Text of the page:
NASA received its full $17.3 billion request for 2008 in the omnibus spending bill U.S. President George W. Bush signed into law Dec. 26.
But the legislation which combined 11 unfinished spending bills into a single $555 billion package, by no means rubber stamps NASA’s request. Congress differed with NASA’s proposed spending priorities by directing unsought funding towards the agency’s science and aeronautics research programs at the expense of exploration-driven initiatives. The bill also provides non-requested
funding for projects NASA had either shelved or canceled in order to focus on higher priorities.
NASA’s Exploration Systems Mission Directorate, which has lead responsibility for developing the Orion Crew Exploration Vehicle and Ares 1 rocket the agency hopes to field within five years of the space shuttle’s 2010 retirement, was funded at $3.84 billion, about $82 million less than the agency requested. Most of that reduction was absorbed by the Commercial Orbital Transportation Services (COTS) program, a $500 million effort to foster the development and demonstration of privately operated vehicles capable of delivering cargo and potentially crew to the international space station. Lawmakers pared back NASA’s $236 million COTS request to $160 million and imposed restrictions on making new awards (see related story on this page). The omnibus package also directs NASA to spend $42 million this year on a robotic lunar lander project the agency canceled in 2007 saying it neither needed nor could afford such a mission.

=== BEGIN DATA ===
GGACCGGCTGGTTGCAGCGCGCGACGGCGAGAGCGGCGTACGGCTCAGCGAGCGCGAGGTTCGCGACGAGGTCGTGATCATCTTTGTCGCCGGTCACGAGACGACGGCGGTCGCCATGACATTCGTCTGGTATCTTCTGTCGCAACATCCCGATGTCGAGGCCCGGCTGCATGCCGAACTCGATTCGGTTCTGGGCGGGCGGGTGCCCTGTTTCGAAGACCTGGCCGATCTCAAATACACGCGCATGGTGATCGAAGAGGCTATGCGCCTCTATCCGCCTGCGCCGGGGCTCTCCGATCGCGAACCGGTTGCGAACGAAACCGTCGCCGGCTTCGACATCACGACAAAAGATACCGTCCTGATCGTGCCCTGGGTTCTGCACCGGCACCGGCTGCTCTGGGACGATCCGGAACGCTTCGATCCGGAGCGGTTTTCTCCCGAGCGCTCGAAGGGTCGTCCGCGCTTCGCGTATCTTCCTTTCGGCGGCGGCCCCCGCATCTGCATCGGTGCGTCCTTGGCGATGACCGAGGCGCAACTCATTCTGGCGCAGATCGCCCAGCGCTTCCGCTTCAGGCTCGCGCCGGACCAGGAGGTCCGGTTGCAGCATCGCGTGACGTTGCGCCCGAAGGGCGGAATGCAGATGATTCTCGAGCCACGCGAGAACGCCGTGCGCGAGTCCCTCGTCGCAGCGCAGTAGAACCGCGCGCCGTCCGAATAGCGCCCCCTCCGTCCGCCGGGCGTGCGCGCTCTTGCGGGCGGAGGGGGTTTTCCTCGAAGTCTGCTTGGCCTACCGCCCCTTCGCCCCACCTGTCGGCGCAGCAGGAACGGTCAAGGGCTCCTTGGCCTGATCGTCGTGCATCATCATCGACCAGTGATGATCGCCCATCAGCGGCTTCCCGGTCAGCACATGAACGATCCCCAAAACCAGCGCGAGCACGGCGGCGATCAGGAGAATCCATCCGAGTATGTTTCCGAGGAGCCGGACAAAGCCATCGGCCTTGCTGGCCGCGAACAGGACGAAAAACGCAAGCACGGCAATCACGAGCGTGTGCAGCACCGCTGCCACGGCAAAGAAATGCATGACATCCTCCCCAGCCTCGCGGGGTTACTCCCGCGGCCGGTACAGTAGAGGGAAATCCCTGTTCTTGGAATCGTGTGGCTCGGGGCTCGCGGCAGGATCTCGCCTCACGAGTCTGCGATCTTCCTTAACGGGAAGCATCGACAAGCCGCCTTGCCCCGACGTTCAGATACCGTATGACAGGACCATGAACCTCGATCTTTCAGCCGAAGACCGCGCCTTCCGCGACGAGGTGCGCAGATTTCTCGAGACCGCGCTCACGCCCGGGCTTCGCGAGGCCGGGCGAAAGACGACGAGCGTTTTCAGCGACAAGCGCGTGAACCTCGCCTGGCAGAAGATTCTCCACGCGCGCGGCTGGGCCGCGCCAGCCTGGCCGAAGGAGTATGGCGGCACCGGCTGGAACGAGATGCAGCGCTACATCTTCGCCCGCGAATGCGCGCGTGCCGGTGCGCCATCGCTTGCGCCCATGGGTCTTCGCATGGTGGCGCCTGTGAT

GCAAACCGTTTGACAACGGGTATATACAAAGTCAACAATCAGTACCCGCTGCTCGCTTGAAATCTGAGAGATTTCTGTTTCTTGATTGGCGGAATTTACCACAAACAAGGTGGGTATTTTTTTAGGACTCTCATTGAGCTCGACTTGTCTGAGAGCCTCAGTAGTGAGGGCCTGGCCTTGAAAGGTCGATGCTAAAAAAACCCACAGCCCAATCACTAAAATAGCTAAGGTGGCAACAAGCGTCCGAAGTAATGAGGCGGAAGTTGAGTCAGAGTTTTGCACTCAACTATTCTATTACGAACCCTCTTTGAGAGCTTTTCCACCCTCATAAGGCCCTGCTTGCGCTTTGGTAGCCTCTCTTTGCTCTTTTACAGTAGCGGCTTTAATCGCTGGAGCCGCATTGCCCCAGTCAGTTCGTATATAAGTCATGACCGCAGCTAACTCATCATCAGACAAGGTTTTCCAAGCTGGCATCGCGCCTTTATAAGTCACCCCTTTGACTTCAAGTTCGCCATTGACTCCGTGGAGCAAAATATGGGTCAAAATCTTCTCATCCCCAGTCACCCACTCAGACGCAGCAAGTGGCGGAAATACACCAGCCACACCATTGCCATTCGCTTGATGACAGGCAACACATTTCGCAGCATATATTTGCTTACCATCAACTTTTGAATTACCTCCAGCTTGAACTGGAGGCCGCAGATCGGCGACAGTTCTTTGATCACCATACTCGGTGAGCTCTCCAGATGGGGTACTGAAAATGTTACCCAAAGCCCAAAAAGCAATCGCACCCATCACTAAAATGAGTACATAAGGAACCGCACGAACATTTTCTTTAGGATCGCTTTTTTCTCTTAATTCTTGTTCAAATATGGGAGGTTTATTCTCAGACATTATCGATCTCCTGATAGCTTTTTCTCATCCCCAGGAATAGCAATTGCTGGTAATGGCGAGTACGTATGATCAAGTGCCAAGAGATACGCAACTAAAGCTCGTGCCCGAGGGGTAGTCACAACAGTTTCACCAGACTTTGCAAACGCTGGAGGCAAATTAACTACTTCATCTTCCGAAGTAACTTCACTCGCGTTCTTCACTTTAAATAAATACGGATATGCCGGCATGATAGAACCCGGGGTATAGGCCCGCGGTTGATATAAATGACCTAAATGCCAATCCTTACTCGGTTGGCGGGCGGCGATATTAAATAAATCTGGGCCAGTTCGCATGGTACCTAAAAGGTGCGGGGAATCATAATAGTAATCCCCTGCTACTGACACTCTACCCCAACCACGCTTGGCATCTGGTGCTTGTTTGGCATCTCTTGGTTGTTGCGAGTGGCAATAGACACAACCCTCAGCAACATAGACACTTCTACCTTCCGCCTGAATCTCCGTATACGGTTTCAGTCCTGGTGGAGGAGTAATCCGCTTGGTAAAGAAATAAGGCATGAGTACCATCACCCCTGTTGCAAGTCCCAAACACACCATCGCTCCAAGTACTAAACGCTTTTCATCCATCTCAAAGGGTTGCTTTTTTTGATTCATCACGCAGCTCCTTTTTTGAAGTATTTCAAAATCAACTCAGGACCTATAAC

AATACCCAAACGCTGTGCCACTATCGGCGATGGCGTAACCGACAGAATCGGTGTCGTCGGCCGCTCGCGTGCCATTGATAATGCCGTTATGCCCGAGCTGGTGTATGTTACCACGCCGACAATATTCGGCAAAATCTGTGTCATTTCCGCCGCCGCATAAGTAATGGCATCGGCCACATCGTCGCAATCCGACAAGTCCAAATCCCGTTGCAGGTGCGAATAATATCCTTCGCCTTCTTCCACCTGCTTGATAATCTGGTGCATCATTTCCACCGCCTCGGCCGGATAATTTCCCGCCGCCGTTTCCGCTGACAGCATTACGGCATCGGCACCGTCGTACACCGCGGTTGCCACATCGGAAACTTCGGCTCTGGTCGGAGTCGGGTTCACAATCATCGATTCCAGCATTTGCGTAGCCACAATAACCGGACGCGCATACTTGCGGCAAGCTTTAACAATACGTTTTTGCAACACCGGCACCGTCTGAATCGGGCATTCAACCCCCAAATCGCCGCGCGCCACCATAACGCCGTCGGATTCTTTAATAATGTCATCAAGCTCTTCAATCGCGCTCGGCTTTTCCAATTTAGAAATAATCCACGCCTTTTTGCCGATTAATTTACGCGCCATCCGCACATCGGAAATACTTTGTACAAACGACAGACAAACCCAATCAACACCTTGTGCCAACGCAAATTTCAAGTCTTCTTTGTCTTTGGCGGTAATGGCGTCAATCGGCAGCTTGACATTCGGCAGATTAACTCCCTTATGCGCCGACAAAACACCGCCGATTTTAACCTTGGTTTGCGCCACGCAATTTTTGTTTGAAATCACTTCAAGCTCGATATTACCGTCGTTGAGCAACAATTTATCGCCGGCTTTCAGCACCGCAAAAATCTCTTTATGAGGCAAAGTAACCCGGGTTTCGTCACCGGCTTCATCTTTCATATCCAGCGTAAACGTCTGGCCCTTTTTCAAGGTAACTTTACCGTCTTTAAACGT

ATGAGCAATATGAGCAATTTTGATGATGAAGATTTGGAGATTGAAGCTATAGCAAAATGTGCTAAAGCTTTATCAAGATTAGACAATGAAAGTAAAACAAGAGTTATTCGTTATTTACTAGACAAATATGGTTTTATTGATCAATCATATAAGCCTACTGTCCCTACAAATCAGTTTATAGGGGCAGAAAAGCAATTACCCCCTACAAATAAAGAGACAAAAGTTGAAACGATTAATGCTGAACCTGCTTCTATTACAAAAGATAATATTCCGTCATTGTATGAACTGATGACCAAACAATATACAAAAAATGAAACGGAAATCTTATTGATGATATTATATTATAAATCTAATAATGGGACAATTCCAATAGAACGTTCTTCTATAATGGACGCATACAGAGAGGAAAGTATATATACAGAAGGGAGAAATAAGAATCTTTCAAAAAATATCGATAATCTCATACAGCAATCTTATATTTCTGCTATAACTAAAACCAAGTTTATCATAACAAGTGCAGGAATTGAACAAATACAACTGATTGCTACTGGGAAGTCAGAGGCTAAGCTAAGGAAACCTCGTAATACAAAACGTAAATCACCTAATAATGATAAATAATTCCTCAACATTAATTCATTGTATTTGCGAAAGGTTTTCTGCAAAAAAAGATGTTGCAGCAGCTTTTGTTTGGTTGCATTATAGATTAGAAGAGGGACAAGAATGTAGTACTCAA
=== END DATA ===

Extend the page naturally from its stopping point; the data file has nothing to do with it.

NASA’s science and aeronautics research mission directorates, meanwhile,
both were funded slightly above the agency’s request. Science stands to get $5.57 billion or about $61 million above the requested level, while aeronautics would be funded at $625 million, $71 million above the request.
The bill directs NASA to spend at least $40 million next year getting started on a slate of new Earth science missions recommended by a National Academy of Sciences panel. Lawmakers also want to see NASA spend an additional $24 million on research and analysis grants for space and Earth scientists.
One of the bill’s biggest departures from NASA’s science plans is a provision requiring the agency to spend $38.4 million this year on the Space Interferometry Mission, a multibillion-dollar space telescope project that NASA wants to postpone indefinitely.
To the disappointment of NASA supporters, lawmakers involved in the final negotiations of the omnibus bill stripped an extra $1 billion the Senate had approved for the U.S. space agency in October to help it recover financially from the 2003 Space Shuttle Columbia accident.